Twitch and politics connection grows

It's Twitch: The world's leading live platform for gamers. It's home to millions of users who log in to watch other people talk and play video games. 

The most popular streamers can earn millions of dollars in advertisements and endorsements.

It is now also proving to be a disruptor in another unexpected way with the Call of Duty crowd finding their political voice.

In addition to its robust gaming section, Twitch has a growing "politics" platform.

Users like "Hutch," known for playing first-person shooter games, also lead political debates on his channel. He's followed by several hundred thousand users.

Bronx Congresswoman Alexandria Ocasio-Cortez is also an avid gamer. Her streams give her a direct line of communication to her 800,000 followers. They don't just watch her play because she also leads discussions about issues and last October there was even a "get out the vote" campaign while playing Pokeman.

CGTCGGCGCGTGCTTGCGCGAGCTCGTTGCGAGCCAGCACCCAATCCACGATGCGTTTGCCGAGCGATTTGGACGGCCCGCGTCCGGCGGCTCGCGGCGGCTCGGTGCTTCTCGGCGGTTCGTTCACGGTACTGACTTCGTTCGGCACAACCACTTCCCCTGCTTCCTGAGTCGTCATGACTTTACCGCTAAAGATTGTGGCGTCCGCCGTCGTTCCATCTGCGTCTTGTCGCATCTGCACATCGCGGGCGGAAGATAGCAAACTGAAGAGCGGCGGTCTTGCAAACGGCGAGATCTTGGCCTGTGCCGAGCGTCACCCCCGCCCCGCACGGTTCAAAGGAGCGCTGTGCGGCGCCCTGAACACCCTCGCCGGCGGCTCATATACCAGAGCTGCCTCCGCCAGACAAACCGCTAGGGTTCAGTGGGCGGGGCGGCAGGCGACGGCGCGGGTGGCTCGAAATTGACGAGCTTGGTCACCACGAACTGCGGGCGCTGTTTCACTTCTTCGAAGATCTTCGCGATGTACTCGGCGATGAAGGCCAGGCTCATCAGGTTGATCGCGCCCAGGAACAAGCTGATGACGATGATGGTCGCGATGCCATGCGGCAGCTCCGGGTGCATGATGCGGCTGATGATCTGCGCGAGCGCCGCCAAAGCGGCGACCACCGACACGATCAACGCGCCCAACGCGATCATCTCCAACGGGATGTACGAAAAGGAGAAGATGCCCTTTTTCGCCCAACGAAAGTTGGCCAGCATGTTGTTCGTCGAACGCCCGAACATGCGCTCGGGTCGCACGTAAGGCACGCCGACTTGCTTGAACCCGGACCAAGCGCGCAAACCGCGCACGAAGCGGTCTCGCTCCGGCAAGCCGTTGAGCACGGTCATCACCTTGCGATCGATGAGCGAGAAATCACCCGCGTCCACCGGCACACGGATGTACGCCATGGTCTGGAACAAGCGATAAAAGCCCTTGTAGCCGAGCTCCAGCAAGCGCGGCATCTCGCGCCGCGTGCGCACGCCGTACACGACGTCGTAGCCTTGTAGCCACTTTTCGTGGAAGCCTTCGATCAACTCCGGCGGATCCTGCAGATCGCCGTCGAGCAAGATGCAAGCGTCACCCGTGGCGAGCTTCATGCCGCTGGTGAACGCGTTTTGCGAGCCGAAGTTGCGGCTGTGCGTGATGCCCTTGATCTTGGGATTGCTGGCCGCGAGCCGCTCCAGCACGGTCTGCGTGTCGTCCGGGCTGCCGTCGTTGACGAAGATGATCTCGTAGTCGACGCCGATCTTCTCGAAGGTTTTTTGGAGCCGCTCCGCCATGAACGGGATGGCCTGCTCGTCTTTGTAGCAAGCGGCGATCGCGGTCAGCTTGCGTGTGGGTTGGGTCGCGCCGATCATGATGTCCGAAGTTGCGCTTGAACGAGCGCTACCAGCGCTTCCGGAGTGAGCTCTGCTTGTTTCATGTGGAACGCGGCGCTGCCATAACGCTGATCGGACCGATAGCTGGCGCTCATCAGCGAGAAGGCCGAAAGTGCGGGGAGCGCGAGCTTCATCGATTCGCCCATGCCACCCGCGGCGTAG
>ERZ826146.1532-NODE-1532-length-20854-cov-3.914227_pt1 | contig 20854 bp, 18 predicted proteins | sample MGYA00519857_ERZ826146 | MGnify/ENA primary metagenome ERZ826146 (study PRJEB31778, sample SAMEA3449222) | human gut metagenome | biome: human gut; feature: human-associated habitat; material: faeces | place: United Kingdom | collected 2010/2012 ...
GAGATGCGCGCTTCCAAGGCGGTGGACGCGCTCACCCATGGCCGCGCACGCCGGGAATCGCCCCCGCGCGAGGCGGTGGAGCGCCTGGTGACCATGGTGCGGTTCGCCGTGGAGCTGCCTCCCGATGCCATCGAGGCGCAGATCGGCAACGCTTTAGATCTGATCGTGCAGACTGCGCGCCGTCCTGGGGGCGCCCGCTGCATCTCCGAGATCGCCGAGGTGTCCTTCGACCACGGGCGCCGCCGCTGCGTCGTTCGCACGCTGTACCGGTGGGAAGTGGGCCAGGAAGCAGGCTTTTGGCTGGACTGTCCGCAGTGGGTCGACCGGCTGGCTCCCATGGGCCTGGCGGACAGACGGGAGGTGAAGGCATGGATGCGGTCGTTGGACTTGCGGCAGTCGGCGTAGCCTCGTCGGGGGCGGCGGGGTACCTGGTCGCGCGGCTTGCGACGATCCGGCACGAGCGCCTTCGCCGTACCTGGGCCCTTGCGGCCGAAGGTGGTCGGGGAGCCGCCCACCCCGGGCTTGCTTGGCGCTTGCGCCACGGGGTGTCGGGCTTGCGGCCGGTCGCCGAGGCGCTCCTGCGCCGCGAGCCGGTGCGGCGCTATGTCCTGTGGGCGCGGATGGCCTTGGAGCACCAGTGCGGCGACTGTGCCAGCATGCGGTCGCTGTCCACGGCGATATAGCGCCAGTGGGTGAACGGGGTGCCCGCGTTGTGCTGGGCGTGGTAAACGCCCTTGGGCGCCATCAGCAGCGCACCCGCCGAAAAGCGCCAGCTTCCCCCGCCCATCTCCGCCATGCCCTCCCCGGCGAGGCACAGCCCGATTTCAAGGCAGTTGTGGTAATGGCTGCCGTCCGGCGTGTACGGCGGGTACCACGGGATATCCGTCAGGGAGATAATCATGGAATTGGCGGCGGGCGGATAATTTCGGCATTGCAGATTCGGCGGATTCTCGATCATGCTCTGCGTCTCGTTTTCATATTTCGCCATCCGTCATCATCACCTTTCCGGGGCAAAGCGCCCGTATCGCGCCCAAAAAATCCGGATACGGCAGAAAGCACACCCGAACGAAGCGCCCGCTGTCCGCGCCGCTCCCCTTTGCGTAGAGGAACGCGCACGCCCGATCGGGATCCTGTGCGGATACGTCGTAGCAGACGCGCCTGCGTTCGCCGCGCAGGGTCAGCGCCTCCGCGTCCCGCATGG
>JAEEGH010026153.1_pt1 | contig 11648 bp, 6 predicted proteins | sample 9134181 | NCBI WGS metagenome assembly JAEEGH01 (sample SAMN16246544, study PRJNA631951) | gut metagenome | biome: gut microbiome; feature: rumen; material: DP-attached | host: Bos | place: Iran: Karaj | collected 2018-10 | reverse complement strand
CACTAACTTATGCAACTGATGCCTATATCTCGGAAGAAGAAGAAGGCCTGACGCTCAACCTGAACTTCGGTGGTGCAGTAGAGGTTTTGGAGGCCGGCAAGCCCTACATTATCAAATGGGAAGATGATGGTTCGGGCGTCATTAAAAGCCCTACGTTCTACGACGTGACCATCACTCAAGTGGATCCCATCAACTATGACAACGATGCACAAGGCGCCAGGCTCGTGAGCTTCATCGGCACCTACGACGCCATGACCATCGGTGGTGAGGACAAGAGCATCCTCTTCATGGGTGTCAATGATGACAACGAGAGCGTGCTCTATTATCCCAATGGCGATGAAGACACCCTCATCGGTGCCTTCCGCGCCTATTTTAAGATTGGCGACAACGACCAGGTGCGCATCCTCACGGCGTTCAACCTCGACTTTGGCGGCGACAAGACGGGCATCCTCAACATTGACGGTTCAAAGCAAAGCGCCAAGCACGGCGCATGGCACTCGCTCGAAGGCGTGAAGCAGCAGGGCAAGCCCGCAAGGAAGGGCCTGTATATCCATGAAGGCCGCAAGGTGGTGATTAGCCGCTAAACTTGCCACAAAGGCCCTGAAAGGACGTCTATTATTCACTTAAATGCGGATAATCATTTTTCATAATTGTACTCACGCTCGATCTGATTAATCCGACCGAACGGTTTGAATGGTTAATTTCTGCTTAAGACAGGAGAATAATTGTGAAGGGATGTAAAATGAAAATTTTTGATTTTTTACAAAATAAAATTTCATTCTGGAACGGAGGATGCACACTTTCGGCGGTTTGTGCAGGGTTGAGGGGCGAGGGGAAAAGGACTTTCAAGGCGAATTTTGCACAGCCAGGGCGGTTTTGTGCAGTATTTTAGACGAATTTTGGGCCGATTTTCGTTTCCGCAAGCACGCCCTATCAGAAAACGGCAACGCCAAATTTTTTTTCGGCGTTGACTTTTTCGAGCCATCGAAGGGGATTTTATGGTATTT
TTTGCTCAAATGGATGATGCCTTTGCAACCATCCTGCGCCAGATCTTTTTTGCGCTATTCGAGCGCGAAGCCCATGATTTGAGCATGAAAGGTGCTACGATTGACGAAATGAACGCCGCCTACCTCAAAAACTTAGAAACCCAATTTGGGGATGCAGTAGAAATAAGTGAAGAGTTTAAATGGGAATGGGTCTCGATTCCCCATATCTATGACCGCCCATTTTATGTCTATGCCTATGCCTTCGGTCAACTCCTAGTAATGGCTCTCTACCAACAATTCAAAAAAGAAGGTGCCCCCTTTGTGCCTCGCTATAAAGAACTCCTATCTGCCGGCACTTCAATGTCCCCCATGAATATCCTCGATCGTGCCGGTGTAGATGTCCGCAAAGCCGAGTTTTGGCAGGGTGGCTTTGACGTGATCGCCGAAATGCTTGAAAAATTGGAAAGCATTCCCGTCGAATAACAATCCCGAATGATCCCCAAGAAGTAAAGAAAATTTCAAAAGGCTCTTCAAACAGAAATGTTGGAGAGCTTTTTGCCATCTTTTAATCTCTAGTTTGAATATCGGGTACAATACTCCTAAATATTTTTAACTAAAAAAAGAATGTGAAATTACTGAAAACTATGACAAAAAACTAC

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Some experts believe Twitch is emerging as a potential game-changer for the 2020s like Twitter and Facebook reshaped politics in the 2010s.

"It's a lot more organic," said Imad Khan, a news editor with Tom's Guide who has tracked the rise of the nongaming section of Twitch's site.

He says the platform is particularly appealing to the next generation of voters who have grown up, more than ever, on the screens of their personal devices.

"There's constant back and forth between a never-ending chat window. They are moderators and the streamers constantly interact with them," Khan said. "So it is a much more organic live conversation whether it's the person streaming — whether it's a top video game player or AOC and the people in the chat."